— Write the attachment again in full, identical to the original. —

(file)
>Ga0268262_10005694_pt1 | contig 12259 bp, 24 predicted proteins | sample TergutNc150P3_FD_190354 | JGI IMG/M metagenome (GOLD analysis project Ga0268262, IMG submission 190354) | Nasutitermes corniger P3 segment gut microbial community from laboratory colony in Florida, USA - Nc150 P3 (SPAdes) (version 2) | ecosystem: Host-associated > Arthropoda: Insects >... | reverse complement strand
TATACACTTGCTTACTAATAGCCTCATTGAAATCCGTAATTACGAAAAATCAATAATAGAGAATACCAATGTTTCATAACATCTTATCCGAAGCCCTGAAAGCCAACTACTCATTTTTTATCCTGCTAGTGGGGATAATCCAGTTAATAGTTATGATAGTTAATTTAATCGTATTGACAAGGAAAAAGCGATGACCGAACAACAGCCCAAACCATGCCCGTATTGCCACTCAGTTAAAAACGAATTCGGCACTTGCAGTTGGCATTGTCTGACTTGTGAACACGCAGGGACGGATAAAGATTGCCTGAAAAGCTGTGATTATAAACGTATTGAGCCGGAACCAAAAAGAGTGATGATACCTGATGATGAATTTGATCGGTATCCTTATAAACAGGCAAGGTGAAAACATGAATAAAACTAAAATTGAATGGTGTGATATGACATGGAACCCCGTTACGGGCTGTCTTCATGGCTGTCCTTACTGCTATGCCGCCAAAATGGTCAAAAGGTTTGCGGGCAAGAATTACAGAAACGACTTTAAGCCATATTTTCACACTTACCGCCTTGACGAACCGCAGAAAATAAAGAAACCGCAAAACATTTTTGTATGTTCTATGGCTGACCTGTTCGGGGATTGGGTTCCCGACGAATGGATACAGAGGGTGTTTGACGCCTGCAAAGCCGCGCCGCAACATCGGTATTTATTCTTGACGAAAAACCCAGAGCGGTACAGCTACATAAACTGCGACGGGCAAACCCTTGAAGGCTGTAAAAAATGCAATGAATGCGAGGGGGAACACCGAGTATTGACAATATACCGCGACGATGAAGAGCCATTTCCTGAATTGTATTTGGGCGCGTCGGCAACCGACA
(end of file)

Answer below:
>Ga0268262_10005694_pt1 | contig 12259 bp, 24 predicted proteins | sample TergutNc150P3_FD_190354 | JGI IMG/M metagenome (GOLD analysis project Ga0268262, IMG submission 190354) | Nasutitermes corniger P3 segment gut microbial community from laboratory colony in Florida, USA - Nc150 P3 (SPAdes) (version 2) | ecosystem: Host-associated > Arthropoda: Insects >... | reverse complement strand
TATACACTTGCTTACTAATAGCCTCATTGAAATCCGTAATTACGAAAAATCAATAATAGAGAATACCAATGTTTCATAACATCTTATCCGAAGCCCTGAAAGCCAACTACTCATTTTTTATCCTGCTAGTGGGGATAATCCAGTTAATAGTTATGATAGTTAATTTAATCGTATTGACAAGGAAAAAGCGATGACCGAACAACAGCCCAAACCATGCCCGTATTGCCACTCAGTTAAAAACGAATTCGGCACTTGCAGTTGGCATTGTCTGACTTGTGAACACGCAGGGACGGATAAAGATTGCCTGAAAAGCTGTGATTATAAACGTATTGAGCCGGAACCAAAAAGAGTGATGATACCTGATGATGAATTTGATCGGTATCCTTATAAACAGGCAAGGTGAAAACATGAATAAAACTAAAATTGAATGGTGTGATATGACATGGAACCCCGTTACGGGCTGTCTTCATGGCTGTCCTTACTGCTATGCCGCCAAAATGGTCAAAAGGTTTGCGGGCAAGAATTACAGAAACGACTTTAAGCCATATTTTCACACTTACCGCCTTGACGAACCGCAGAAAATAAAGAAACCGCAAAACATTTTTGTATGTTCTATGGCTGACCTGTTCGGGGATTGGGTTCCCGACGAATGGATACAGAGGGTGTTTGACGCCTGCAAAGCCGCGCCGCAACATCGGTATTTATTCTTGACGAAAAACCCAGAGCGGTACAGCTACATAAACTGCGACGGGCAAACCCTTGAAGGCTGTAAAAAATGCAATGAATGCGAGGGGGAACACCGAGTATTGACAATATACCGCGACGATGAAGAGCCATTTCCTGAATTGTATTTGGGCGCGTCGGCAACCGACA